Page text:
Bureaucrats Hampered by Bureaucracy – EconLib

A Recent podcasts, David Beckworth asked Bill Nelson about the difficulties involved in shrinking the Fed’s balance sheet. In recent years, bank examiners have begun pressuring banks to maintain higher levels of reserves Nelson suggested that the Fed should educate bank examiners that inflated reserves are not necessary to ensure adequate liquidity:

Beckworth: Maybe right off the bat, how are testers getting in the way of monetary policy?

Nelson: Before doing so, I want to make it clear that everyone here is working with good intentions. I don’t want to cast bank examiners as somehow, willfully, obstructionist. It is only a matter of entrenched habit and experience that ends up having that effect. . . .

Nelson: I think there are some things that need to be done that can really help a lot. One is the public communication by the leadership of the Federal Reserve that borrowing is normal. Borrowing is a business decision on the part of the bank. This is especially true for the standing repo facility they just created, which they want to look at differently than the discount window and is considered a normal business decision. Fed leadership has to explain it to the public and they have to explain it to Congress and they have to explain it to their supervisors.

This problem has been going on for years. So why hasn’t the Fed already told bank supervisors to clean up their act? There is no good reason to require banks to hold large amounts of reserves – they serve no useful purpose and make monetary policy more difficult.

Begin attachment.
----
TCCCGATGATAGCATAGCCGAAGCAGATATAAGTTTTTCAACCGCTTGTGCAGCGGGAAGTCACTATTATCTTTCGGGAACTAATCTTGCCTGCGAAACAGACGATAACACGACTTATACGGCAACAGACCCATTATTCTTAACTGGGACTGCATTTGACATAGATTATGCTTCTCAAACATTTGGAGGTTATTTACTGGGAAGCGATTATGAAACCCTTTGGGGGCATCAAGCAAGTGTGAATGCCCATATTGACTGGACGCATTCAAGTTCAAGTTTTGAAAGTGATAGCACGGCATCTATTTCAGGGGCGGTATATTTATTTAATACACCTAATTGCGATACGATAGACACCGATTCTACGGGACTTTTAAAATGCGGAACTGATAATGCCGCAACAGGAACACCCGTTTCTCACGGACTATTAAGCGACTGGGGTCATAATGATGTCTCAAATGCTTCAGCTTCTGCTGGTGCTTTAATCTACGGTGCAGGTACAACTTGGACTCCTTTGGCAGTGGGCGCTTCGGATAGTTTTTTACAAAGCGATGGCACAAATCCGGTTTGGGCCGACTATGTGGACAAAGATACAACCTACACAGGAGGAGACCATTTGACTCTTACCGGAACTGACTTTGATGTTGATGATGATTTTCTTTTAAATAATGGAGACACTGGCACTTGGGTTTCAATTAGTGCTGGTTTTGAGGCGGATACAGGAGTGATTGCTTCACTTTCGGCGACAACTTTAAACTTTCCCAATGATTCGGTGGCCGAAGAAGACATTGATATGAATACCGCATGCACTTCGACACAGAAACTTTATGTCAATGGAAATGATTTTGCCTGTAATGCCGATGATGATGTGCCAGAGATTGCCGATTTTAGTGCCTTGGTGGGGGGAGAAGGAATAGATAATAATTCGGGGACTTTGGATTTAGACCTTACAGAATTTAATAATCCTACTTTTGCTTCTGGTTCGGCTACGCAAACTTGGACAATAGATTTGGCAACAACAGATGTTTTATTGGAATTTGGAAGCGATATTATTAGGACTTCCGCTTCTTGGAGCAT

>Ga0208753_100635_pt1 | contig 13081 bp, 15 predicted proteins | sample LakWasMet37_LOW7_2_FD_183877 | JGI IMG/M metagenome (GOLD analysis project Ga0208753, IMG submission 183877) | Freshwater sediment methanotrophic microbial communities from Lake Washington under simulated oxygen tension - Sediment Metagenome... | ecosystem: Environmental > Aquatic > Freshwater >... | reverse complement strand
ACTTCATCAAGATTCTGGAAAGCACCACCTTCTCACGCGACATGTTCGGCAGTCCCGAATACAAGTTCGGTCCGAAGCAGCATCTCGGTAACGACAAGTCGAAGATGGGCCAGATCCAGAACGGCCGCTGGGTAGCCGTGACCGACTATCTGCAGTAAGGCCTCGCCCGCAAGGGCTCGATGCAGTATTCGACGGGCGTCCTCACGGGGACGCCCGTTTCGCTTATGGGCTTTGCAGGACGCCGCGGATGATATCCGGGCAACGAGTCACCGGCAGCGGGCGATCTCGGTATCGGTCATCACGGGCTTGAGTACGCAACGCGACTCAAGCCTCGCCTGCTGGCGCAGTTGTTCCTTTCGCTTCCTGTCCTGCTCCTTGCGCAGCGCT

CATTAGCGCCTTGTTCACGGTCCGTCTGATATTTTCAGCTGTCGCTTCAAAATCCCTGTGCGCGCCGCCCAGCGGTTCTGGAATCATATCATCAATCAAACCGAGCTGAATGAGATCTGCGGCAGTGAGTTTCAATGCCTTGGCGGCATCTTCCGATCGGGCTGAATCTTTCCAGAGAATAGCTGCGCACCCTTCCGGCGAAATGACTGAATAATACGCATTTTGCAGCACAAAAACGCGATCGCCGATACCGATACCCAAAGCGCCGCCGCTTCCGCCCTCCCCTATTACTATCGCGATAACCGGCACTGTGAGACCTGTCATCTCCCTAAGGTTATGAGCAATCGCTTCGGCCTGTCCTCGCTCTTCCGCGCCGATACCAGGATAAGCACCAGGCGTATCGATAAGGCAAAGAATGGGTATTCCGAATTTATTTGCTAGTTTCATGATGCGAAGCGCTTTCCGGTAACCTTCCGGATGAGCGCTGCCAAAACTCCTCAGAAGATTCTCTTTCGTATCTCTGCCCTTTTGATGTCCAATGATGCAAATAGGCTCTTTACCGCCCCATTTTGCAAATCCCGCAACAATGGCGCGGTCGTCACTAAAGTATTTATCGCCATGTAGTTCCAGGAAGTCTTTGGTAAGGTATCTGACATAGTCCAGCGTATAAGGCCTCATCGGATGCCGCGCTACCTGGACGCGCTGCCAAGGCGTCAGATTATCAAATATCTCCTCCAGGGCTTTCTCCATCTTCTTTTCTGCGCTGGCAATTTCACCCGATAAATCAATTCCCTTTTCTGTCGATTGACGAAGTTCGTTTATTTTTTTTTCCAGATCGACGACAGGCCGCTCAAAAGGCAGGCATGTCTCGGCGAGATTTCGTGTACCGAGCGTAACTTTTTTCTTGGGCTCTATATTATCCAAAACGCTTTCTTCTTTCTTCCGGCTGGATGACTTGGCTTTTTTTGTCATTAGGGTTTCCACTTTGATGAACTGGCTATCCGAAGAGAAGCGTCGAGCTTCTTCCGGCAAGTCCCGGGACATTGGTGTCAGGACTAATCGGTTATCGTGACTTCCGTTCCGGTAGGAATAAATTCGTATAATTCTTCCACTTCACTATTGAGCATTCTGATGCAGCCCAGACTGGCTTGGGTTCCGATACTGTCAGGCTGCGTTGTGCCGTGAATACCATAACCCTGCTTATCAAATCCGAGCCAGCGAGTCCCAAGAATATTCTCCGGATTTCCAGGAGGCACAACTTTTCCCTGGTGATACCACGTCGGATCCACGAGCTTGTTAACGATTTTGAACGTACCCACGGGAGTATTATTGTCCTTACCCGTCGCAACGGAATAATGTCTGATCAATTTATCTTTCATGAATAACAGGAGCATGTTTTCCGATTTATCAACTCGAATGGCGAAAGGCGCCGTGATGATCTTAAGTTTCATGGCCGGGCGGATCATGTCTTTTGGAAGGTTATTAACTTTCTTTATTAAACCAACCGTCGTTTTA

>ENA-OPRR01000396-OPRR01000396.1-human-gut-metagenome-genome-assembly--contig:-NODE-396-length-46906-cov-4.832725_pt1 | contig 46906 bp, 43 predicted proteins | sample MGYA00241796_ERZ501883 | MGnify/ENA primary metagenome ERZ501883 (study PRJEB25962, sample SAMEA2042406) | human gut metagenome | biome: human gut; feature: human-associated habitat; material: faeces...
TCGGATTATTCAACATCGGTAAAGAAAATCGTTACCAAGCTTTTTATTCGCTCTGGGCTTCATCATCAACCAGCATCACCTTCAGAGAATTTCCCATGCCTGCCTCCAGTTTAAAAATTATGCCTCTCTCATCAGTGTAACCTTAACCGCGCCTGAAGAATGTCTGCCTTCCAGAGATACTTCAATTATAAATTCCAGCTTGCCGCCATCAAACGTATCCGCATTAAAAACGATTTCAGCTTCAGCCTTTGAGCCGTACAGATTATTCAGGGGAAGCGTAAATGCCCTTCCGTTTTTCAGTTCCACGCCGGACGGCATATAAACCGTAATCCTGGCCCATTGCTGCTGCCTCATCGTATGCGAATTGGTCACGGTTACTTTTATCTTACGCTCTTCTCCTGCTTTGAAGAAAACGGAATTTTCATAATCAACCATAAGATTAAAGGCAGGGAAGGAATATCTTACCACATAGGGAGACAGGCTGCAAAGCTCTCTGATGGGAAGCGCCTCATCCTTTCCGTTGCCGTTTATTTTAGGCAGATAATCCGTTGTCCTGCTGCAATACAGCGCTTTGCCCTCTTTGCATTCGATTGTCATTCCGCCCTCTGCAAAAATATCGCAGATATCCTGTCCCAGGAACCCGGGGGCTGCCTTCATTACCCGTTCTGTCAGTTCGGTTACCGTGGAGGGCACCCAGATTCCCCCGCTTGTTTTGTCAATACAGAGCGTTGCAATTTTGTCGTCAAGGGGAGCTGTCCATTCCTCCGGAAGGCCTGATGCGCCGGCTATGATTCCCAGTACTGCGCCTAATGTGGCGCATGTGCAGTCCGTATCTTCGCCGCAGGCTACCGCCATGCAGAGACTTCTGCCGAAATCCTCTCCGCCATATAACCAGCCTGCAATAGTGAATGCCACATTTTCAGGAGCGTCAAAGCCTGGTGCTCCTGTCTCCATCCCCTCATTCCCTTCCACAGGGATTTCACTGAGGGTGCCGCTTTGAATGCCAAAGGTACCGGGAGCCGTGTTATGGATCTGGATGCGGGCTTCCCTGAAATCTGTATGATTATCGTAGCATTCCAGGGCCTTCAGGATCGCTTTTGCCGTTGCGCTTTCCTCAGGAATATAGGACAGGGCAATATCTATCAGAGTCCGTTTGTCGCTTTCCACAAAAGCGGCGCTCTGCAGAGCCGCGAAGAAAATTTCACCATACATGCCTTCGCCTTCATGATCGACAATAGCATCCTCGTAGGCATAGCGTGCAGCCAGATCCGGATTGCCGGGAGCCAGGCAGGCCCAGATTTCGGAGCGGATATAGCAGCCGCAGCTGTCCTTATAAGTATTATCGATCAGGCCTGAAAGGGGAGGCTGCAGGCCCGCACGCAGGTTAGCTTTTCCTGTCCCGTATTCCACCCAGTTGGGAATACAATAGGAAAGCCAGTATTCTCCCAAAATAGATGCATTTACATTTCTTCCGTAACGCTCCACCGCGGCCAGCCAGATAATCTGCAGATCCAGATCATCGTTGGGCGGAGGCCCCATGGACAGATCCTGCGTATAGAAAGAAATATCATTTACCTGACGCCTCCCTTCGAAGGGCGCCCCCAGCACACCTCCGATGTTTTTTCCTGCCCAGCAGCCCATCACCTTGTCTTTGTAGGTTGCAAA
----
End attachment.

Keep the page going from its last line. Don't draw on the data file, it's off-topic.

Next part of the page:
It seems to me that this is just one example of a much wider problem, one part of a bureaucracy sabotaging another. For example, in China, the government announced an initiative Encourage more births. At the same time, Chinese bureaucracy does not allow Chinese couples to have more than three children. One part of the Chinese bureaucracy is sabotaging the other.

In New York City, the government banned the construction of new single-room occupancy apartment buildings, even as their housing bureaucracy desperately tried to create housing for the homeless.

Bureaucrats at the EPA try to encourage the switch to cleaner forms of energy, even as environmental impact statement requirements make it difficult to build new clean energy infrastructure. In fact, regulations regarding drilling for clean energy like geothermal are actually stricter than for dirty types of energy like petroleum.

Progressives often focus on what government should do to advance their goals. They focus too little on what the government is already doing to thwart their objectives.

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